In addition to physical book and audiobook formats, Boneshaker can also be downloaded and enjoyed at home, in either ebook or eaudiobook form.

Reviewer's Name: 
Chris W.

Book Review: Ender's Game

Ender's Game
Author: 
Card, Orson Scott
Rating: 
5 stars = Bohemian Rhapsody Awesome!
Review: 

5 Stars(Though it’s not for everyone)

Ender's Game is a dystopian future revolving around a little boy named Ender. I like that the character is real, while everything around him is a mess. It shows him hurting others that try to hurt him. The details and unraveling suck you straight into the book. You definitely feel as though you are there. It’s like watching the ripples on a pond after you throw a rock into it.

Reviewer's Name: 
Ethan W.

Book Review: The Fifth Season

The Fifth Season
Author: 
Jemisin, N. K.
Rating: 
4 stars = Really Good
Review: 

It’s been a while since I’ve read a fantasy book with such a unique magic system in place. I truly enjoyed the amount of thought that went into a world where the main source of power was that of the earth itself. From magma to solid obelisks, the ability to control the vibrations of the planet (either to amplify or dampen) had an interesting and logical follow-through in its characters and storyline. I’m honestly looking forward to eventually starting the next book in the series since the world was built so well. It’s no wonder that it ended up winning the Hugo Award for that year.

While I suppose The Fifth Season is also partly a pseudo-post-apocalypse story, it was only shown in small snippets and references here and there. Consequently, this would make this story almost “modern fantasy” in comparison to some of the classics. Additionally, this would explain some of the character elements added with little to no explanation or relevance to the plot. It sometimes seems like the sexual encounters and fluid genders of these characters are included o merely hit a checkbox of “inclusivity.” Sure, people who relate to these characters feel like their represented, but if these traits don’t affect the plot, then it doesn’t matter about their sexuality at all.

I also found the bold choice of second-person POV to be a bit jarring when it spliced in the more traditional third-person narrative. Initially, I thought these segments were striking in the way that it pulled me into the story. That was until I was given a name and a purpose and any number of other traits that made the “you” in the story into a character that was basically repeated throughout. I get how these different characters interacted to tell a much broader story (which is again, part of the book’s strength) I just didn’t care for the reader’s identity to be given to them via the second person POV.

A uniquely written and crafted fantasy with one or two minor flaws, I give The Fifth Season 4.0 stars out of 5.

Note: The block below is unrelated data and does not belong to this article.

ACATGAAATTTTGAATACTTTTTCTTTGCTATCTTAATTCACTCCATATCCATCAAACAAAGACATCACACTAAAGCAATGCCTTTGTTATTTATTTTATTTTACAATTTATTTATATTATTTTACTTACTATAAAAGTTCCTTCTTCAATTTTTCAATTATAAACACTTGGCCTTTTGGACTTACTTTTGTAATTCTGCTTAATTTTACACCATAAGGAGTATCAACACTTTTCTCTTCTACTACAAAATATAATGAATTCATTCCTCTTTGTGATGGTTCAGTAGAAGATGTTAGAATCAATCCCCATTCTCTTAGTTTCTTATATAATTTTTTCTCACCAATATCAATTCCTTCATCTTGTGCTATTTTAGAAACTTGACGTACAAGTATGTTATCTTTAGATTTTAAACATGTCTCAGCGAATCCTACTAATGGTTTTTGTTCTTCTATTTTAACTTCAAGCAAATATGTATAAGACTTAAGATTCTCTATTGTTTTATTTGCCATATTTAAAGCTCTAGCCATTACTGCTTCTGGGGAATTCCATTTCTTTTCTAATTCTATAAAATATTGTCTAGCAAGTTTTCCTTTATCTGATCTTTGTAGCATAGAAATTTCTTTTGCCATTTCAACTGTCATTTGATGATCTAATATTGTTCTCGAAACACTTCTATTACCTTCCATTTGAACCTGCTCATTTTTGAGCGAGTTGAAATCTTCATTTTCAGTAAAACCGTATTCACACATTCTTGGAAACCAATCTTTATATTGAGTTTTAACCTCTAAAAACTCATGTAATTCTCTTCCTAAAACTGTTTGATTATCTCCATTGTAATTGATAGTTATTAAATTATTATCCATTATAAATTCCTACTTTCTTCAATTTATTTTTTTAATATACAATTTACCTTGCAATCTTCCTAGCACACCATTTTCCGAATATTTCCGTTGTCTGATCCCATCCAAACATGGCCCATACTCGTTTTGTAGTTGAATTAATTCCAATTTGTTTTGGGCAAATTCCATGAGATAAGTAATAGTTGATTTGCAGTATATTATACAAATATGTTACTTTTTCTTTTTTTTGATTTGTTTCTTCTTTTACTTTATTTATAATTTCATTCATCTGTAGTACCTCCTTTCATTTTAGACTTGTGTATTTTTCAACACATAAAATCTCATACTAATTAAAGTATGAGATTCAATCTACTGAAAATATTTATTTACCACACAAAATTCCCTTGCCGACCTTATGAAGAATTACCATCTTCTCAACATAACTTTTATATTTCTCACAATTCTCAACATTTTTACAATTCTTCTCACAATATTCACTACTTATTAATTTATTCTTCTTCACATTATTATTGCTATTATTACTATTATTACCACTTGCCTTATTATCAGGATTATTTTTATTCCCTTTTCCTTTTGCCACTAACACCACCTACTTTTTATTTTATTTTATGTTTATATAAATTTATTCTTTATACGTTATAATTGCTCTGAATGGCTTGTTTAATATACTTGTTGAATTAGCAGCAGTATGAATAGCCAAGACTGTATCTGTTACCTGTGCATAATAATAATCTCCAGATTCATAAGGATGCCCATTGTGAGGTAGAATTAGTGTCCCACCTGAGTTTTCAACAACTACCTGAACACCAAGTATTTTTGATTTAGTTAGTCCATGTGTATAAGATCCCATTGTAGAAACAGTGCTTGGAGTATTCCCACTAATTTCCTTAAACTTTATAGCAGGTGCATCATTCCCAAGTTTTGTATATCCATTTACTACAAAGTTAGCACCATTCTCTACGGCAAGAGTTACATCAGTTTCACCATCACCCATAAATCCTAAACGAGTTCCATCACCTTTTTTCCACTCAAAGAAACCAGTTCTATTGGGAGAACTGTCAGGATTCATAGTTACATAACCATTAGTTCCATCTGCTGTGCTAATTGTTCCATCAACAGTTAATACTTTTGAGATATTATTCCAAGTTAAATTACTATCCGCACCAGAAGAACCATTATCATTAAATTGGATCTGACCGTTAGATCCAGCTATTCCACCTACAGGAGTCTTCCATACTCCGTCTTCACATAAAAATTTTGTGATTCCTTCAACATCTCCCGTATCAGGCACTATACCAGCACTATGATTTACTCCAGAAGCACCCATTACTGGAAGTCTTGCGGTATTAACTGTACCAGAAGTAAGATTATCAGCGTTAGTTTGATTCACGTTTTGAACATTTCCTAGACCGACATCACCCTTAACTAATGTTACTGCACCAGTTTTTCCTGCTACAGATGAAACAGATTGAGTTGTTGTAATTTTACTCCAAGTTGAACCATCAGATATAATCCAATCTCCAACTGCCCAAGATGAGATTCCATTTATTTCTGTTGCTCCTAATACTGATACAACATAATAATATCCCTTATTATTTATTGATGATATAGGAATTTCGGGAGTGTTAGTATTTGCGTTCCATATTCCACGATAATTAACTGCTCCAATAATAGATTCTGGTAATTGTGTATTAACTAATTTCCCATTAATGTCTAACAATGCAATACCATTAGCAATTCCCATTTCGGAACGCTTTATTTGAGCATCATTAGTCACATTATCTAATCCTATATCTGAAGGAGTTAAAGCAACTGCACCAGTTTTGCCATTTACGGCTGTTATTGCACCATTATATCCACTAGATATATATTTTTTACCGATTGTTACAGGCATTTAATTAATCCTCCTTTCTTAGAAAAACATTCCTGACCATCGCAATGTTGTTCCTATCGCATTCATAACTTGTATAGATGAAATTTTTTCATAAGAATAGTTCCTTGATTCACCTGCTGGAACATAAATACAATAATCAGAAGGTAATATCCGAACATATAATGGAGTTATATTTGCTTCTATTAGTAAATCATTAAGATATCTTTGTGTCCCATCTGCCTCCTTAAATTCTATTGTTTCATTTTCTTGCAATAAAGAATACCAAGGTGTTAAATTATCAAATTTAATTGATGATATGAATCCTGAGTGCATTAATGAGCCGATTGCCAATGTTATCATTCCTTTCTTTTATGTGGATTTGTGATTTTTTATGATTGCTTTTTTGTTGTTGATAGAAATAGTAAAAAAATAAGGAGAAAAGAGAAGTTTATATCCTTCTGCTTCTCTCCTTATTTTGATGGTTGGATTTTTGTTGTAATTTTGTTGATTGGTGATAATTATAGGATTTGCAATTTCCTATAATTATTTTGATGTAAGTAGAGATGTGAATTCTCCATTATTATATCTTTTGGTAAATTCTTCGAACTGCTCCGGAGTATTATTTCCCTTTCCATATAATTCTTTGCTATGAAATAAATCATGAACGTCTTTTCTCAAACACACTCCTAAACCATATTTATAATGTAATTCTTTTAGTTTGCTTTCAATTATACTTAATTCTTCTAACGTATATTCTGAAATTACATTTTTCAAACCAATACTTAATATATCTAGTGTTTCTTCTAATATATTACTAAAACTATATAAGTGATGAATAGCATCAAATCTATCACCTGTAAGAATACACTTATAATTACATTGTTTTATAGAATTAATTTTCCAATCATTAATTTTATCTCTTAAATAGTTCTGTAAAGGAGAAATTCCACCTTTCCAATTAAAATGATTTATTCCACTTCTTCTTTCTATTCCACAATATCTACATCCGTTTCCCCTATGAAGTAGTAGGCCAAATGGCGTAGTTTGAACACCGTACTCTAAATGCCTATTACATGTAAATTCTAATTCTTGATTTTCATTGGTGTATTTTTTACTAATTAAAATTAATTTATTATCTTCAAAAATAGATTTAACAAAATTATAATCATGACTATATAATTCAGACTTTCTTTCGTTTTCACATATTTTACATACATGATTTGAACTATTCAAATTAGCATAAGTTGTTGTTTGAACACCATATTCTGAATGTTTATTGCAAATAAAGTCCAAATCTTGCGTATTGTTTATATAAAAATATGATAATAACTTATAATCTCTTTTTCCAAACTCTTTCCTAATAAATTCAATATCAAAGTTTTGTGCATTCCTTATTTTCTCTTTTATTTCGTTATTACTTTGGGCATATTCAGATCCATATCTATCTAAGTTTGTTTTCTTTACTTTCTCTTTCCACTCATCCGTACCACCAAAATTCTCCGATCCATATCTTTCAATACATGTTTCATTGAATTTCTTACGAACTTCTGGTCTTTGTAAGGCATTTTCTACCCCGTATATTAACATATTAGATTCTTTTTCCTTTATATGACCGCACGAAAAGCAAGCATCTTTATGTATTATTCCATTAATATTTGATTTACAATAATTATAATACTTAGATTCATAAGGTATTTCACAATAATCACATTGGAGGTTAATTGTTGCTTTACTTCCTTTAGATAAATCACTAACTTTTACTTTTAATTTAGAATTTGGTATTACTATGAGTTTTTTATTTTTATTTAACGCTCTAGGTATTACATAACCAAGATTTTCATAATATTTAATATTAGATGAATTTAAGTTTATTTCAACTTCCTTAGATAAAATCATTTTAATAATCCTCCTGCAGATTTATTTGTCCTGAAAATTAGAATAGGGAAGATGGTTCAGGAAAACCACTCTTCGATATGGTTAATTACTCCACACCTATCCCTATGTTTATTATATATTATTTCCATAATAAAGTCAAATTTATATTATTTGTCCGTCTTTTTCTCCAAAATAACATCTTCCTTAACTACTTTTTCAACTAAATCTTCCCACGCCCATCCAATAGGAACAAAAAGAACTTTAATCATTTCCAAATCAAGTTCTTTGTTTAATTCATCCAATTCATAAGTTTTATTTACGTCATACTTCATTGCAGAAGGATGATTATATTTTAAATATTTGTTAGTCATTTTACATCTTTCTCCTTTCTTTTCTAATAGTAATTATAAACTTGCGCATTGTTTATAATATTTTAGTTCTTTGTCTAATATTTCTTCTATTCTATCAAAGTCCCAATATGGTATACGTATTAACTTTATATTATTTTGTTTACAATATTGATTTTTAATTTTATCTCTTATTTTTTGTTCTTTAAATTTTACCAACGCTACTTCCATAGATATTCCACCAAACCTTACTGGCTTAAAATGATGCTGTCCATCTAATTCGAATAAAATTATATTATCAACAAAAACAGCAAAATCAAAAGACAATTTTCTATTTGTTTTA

Reviewer's Name: 
Benjamin W.

Book Review: Prentice Alvin

Prentice Alvin
Author: 
Card, Orson Scott
Rating: 
4 stars = Really Good
Review: 

As I’ve been reading through the Tales of Alvin Maker series, I have found it interesting to see what big societal issues have been covered so far. While Seventh Son tackled religion and Red Prophet delved into politics and war, Prentice Alvin bit off a big chunk of racism and tried to address it in a way that’s half fantasy and half historical fiction. Sure, there’s still some semblance of the religion content present in this book that informs the racism dialogue. Still, these large issues end up taking a back seat to the more fascinating aspects of the titular character learning how to control his incredible powers.

In fact, this might be my favorite book of the series so far. It’s always more entertaining to watch a character come into the depth of their abilities, and Prentice Alvin has this in spades (both metaphorically and literally). While there weren’t many instances of Alvin directly being affected by a conflict that would require him to grow as a character, there were enough inevitable plot points that made me wonder how he would handle the situation. These twists helped to enforce the world-building that Orson Scott Card has excelled at for some time.

Perhaps the reason why I like this book as compared to its two predecessors comes down to how it focused more on the “magic” of this alternate history and less on the similarities to the American historical context. I’ve never been much of a fan of historical fiction, but I do appreciate explaining the events of the past through the lens of magical realism or fantasy. It’s likely why I’ll keep reading this series for the time being. At the very least, I’m curious how Alvin will grow from here, as he’s developed into a strong character who can basically do anything he wants.

A magical take on addressing the racism of America’s past, I give Prentice Alvin 4.5 stars out of 5.

Reviewer's Name: 
Benjamin W.

Book Review: Red Prophet

Red Prophet
Author: 
Card, Orson Scott
Rating: 
4 stars = Really Good
Review: